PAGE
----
A succulent, sprawling plant of lawns and meadows; flowers inconspicuous, 1/5 inch wide, five yellow petals tucked between the branches, fruit capsules up to 1/4 inch long, filled with tiny, round, black seeds; leaves paddle-shaped, succulent, stalkless 1/2 to 2 inches long, alternate or opposite; stem reddish, succulent, branching, creeping, 4-10 inches long. It is native to india and was a food crop centuries ago.
Purslane is one of my favorite summer vegetables, with a mild, sweet-sour flavor and a chewy texture. Its reddish stem, nearly as thick as a computer cable, creeps along the ground, rarely getting taller than a pint of milk. The stalkless leaves are paddle shaped, about as long as a small paper clip. Blooming in the summer, the 5-petaled, tiny yellow flowers hide between the base of the leaf and the stem. The tiny black seeds are hardly larger than grains of salt. If you look very carefully at the end of summer, you may be able to find them pouring out of tiny capsules smaller than a filling in a tooth.
How to grow
Sow the tiny seed directly on the soil. Keep the soil moist for germination. Temperature should be around 23-27 degree Celsius. Germination will be within a week. Thin the seedlings to 10cm apart and when they reach 5-7cm in height cut them back close to the ground.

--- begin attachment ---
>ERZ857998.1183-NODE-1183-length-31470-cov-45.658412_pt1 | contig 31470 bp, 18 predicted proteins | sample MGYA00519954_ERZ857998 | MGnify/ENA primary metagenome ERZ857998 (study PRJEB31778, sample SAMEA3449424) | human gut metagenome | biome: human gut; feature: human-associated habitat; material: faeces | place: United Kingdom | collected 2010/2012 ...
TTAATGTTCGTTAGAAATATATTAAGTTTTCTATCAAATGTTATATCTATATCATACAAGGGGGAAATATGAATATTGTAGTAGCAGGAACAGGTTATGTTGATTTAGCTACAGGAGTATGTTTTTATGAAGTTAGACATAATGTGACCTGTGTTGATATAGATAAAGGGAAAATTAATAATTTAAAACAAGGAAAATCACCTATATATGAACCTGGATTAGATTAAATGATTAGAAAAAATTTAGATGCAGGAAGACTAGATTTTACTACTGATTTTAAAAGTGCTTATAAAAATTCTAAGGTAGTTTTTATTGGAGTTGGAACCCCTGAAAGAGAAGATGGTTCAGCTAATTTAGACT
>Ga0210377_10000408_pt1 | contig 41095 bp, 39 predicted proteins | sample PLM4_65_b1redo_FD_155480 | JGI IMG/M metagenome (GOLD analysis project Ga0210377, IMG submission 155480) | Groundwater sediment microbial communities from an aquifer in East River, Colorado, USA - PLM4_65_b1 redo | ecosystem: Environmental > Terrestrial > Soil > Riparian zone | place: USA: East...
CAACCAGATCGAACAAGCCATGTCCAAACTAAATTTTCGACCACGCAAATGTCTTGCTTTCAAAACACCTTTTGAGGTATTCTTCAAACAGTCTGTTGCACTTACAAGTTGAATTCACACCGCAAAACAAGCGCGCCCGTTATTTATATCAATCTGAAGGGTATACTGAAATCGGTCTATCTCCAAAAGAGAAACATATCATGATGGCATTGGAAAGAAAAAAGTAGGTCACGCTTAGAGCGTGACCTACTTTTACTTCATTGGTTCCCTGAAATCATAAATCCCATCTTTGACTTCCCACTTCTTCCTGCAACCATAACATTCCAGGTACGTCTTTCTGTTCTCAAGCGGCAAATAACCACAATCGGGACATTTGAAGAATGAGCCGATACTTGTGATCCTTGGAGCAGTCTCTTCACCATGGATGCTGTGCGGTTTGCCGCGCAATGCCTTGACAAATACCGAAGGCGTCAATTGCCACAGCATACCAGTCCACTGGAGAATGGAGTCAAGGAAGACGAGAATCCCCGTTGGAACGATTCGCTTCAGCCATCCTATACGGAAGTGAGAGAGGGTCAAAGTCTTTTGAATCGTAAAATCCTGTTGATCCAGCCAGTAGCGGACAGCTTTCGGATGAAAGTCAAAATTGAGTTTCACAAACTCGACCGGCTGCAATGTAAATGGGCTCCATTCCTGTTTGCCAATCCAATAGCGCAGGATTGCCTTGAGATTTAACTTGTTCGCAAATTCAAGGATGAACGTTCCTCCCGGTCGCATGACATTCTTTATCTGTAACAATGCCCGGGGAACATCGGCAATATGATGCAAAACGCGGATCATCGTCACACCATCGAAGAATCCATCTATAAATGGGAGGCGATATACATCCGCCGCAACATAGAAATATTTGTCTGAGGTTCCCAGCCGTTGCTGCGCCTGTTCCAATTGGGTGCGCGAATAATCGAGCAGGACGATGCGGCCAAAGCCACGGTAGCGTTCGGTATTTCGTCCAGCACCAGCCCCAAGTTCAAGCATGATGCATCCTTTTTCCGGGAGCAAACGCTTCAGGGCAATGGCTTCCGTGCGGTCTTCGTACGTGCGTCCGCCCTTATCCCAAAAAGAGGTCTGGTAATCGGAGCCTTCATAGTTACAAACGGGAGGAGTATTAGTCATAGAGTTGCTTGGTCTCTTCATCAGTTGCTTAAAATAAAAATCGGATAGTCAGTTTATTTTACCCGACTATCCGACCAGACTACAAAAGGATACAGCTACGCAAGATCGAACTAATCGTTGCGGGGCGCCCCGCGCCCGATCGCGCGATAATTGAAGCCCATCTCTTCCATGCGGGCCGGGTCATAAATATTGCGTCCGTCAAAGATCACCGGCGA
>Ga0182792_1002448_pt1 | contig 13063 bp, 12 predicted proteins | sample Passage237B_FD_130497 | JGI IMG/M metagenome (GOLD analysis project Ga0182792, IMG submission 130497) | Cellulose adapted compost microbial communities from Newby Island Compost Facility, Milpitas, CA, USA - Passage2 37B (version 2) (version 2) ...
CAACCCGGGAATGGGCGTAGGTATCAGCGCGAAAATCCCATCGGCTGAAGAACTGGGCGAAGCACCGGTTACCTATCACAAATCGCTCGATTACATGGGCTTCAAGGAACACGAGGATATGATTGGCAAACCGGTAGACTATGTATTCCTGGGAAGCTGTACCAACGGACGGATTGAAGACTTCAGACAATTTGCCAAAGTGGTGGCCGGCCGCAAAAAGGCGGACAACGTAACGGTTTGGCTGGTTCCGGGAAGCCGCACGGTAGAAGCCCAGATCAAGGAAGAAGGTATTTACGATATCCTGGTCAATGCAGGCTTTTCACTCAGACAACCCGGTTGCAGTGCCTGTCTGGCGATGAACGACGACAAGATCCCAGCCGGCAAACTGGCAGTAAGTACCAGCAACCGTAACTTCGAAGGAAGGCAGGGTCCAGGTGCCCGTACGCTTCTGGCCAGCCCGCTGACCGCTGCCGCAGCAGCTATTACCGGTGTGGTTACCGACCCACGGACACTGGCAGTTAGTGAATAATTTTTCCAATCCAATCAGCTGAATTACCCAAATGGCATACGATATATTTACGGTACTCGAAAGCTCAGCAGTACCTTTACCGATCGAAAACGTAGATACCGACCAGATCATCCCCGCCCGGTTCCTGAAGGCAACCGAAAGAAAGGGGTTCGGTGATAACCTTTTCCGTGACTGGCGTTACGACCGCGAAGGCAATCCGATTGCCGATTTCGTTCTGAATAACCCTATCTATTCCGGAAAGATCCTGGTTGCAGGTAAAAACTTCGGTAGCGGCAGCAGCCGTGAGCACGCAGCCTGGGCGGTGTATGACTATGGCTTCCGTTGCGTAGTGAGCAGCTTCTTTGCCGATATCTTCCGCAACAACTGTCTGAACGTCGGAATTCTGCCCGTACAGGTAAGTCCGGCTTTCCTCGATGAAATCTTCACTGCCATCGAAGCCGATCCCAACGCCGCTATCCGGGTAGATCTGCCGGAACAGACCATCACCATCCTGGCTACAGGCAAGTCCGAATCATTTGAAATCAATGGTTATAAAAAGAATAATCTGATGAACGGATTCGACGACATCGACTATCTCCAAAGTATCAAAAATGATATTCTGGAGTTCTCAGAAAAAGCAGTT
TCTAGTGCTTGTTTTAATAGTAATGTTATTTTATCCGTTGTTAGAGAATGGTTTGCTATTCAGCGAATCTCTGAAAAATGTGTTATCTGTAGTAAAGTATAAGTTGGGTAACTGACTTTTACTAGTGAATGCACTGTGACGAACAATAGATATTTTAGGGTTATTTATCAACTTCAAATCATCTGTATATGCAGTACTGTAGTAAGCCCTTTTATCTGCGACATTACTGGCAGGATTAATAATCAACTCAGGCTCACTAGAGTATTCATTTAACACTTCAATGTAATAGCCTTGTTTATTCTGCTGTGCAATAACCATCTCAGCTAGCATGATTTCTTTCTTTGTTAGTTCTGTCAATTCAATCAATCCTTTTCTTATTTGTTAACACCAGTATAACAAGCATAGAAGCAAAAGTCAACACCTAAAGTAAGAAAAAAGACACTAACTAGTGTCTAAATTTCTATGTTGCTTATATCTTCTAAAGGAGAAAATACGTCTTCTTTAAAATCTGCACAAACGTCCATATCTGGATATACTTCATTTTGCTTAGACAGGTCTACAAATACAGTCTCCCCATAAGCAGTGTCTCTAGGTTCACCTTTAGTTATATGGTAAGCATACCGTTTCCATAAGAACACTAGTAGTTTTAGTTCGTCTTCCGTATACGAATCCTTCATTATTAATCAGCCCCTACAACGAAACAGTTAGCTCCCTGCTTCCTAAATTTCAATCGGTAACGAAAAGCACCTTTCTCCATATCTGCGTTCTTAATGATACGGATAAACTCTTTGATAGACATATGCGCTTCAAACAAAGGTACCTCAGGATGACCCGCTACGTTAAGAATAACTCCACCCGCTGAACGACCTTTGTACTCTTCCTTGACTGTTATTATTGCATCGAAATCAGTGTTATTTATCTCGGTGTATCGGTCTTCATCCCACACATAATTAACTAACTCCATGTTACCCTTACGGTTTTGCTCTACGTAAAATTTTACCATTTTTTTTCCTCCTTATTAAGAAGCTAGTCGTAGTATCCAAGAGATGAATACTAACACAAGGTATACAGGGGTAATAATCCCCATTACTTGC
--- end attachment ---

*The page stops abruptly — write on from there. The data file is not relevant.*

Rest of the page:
April to August
Purslane is known as an excellent source of vitamins A, C and E and the essential amino acids. Reports describe Purslane as a “power food of the future” because of its high nutritive and antioxidant properties. Purslane leaves contain Omega-3 fatty acid which regulate the body’s metabolic activities. Purslane herb is known to have one of the highest known concentrations of Omega-3 fatty acid in any plant. .
Purslane is eaten extensively in soups and salads throughout the Mediterranean area, where the incidence of heart disease is low. The Russians dry and can it for the winter. In Mexico it is called VERDOLAGA and is a favorite comfort food, eaten in an omelet or as a side dish, rolled in tortillas, or dropped by handfuls into soups and stews
The exciting new health discovery is purslane's high content of alpha linolenic acid, a type of the omega-3 fatty acids. It may affect human health directly, but the most intriguing possibility is that the human body might be able to convert into other, related kinds of omega-3 fatty acids (EPA and DHA) found in fish oils. Researchers see evidence that these substances lower blood pressure and cholesterol levels as well as make the blood less likely to form clots. But ages before this scientific finding, purslane was eaten as treatment for arthritis, inflammation and heart disease and to promote general good health.